ONSHORE MIGRATION OF A DEEP-WATER BRACHIOPOD FAUNA FROM THE LOWER ORDOVICIAN TONGGAO FORMATION, JIANGNAN SLOPE, SOUTHEASTERN GUIZHOU PROVINCE, SOUTH CHINA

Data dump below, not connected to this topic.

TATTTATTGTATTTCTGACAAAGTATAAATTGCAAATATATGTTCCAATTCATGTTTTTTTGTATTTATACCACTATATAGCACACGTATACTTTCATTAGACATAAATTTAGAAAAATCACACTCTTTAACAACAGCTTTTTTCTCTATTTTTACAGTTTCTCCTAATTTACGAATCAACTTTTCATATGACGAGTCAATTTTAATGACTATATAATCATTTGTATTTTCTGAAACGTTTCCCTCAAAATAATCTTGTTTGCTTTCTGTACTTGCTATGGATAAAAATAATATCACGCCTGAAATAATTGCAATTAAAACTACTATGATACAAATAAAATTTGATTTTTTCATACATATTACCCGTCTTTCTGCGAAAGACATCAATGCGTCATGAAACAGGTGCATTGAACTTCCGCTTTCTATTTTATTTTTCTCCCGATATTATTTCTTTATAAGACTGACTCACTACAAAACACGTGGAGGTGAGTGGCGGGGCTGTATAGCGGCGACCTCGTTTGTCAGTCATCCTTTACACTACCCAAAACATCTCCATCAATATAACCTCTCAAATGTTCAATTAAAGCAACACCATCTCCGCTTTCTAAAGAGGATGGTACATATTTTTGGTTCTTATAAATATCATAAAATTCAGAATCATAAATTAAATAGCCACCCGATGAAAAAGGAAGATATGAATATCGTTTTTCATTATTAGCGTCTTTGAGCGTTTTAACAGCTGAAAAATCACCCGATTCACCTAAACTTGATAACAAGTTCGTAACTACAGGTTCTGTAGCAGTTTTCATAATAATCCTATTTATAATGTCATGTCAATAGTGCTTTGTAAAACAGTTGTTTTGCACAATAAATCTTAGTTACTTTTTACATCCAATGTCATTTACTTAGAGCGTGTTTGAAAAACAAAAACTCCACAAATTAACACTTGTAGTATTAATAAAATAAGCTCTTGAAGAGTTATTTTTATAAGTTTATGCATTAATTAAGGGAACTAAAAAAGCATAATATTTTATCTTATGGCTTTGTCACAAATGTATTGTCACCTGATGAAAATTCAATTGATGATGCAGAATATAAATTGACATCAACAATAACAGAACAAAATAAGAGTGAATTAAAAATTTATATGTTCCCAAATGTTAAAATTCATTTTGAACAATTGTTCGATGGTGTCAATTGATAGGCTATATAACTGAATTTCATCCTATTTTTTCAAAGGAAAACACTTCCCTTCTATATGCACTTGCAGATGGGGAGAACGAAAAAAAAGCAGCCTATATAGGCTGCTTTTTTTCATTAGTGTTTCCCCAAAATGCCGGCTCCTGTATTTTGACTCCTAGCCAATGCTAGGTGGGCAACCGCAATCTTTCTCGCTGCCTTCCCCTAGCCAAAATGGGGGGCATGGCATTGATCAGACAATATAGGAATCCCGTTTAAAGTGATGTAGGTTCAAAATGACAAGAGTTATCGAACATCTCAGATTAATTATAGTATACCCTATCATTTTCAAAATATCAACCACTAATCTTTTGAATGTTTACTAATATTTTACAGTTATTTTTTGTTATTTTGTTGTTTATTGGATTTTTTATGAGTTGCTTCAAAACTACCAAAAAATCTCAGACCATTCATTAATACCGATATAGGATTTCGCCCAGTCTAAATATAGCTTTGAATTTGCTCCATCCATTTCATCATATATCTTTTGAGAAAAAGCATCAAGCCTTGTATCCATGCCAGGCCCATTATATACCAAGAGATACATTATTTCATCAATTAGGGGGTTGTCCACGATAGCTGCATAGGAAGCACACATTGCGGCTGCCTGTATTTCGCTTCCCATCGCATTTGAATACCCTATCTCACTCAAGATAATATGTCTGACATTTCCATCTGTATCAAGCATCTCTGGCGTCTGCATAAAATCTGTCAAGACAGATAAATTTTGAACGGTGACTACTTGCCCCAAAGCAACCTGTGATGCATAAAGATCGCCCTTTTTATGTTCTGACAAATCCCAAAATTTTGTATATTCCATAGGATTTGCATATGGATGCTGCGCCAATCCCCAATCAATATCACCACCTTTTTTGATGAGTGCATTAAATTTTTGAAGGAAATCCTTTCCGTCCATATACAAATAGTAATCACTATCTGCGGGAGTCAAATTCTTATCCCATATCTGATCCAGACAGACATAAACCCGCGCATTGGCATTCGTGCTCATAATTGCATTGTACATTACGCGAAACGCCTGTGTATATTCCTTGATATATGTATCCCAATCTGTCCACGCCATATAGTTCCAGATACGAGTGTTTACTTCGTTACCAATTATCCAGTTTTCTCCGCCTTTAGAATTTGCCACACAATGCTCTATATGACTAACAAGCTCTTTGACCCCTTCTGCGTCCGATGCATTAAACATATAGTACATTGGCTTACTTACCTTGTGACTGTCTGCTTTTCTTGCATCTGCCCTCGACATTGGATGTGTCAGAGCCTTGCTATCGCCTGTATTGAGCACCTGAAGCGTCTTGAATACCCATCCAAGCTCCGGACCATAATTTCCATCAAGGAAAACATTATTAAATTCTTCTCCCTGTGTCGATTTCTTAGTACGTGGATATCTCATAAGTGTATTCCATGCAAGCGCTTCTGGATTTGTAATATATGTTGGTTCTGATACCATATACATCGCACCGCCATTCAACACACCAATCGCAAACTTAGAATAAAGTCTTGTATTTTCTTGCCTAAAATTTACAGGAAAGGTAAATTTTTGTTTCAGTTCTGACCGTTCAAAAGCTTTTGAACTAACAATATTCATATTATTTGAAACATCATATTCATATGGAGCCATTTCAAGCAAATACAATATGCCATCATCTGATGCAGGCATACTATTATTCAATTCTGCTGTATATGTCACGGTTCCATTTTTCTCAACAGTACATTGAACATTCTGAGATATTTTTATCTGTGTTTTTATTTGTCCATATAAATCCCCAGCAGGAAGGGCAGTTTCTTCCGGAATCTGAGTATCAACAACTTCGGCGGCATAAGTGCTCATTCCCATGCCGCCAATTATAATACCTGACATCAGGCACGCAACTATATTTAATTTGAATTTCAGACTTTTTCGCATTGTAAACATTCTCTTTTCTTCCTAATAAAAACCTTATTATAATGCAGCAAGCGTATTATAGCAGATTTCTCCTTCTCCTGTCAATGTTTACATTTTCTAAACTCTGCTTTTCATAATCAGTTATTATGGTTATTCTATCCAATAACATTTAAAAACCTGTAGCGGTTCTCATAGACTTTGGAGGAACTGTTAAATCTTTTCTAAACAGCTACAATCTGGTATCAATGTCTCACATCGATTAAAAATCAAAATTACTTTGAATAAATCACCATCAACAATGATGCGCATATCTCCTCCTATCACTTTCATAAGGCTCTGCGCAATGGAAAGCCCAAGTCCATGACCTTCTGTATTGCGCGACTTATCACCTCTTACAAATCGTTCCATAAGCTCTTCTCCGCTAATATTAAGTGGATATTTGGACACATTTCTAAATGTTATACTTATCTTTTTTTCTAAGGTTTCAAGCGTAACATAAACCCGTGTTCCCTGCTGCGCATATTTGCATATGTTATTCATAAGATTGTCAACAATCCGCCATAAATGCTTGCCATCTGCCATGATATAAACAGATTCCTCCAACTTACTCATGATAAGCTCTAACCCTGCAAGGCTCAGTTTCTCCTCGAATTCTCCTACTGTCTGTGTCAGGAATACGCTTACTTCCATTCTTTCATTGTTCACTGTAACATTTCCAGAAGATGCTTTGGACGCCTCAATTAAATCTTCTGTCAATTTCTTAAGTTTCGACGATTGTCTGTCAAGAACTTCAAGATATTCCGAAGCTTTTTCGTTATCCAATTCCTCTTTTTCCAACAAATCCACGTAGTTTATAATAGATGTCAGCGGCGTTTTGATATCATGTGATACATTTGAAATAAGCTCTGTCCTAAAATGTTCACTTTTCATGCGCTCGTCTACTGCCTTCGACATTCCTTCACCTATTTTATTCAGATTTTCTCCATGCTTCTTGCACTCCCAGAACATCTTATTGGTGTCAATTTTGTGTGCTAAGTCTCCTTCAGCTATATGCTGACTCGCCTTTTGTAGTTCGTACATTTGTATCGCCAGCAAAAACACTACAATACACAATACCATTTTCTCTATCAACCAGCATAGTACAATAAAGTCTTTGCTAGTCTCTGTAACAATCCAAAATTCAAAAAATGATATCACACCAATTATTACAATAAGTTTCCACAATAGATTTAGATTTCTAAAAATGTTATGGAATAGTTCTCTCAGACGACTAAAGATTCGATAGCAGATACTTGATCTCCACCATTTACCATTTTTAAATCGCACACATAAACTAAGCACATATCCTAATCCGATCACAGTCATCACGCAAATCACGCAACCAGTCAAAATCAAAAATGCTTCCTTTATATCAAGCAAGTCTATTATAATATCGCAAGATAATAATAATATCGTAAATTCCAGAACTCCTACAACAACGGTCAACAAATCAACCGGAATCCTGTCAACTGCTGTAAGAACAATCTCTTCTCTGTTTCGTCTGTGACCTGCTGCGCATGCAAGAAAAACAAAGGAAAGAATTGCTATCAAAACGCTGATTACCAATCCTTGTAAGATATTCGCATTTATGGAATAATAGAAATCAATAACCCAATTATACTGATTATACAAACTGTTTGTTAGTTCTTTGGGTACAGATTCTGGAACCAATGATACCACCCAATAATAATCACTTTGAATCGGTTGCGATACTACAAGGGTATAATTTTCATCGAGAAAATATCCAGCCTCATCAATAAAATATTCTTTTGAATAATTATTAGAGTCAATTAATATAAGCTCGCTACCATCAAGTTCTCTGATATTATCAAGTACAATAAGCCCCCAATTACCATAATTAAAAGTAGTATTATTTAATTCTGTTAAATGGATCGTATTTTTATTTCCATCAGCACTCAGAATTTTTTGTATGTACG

Brachiopods from the lower Tonggao Formation (early Arenig, late Early Ordovician) of Sandu, southeastern Guizhou Province, represent a deep-water benthic shell fauna from the Jiangnan Slope facies of the South China paleoplate. The fauna contains 16 brachiopod genera and species, with orthides, lingulates, and pentamerides being the common groups. Concurrent graptolites confine the brachiopod fauna to the earliest Arenig, within the Tetragraptus approximatus and the Acrograptus filiformis biozones. The first appearance datum (FAD) of several brachiopod genera, such as Paralenorthis, Protoskenidioides, Nereidella, and Progonambonites, in the Sandu slope facies is one or two graptolitic biozones lower than their FAD in shallower-water facies on the Yangtze Platform. Later in the Arenig, these genera became major components of the Sinorthis Fauna that flourished over much of the Yangtze Platform, suggesting a migration of the benthic shelly fauna from slope to platform facies during the Arenig biodiversification in South China. Compared to the platform brachiopod fauna, the deep-water brachiopod fauna of the Sandu area has a lower level of richness, diversity, and community organization. Three brachiopod associations are recognized: the Paralenorthis-Nereidella, the Palaeoglossa longa, and the Lingulella-Protoskenidioides associations. An upsection decrease in shell size, faunal richness, and species diversity in the Tonggao Formation indicates a deteriorating environment towards hypersalinity in the Sandu area, resulting in the ultimate disappearance of the deep-water brachiopod fauna.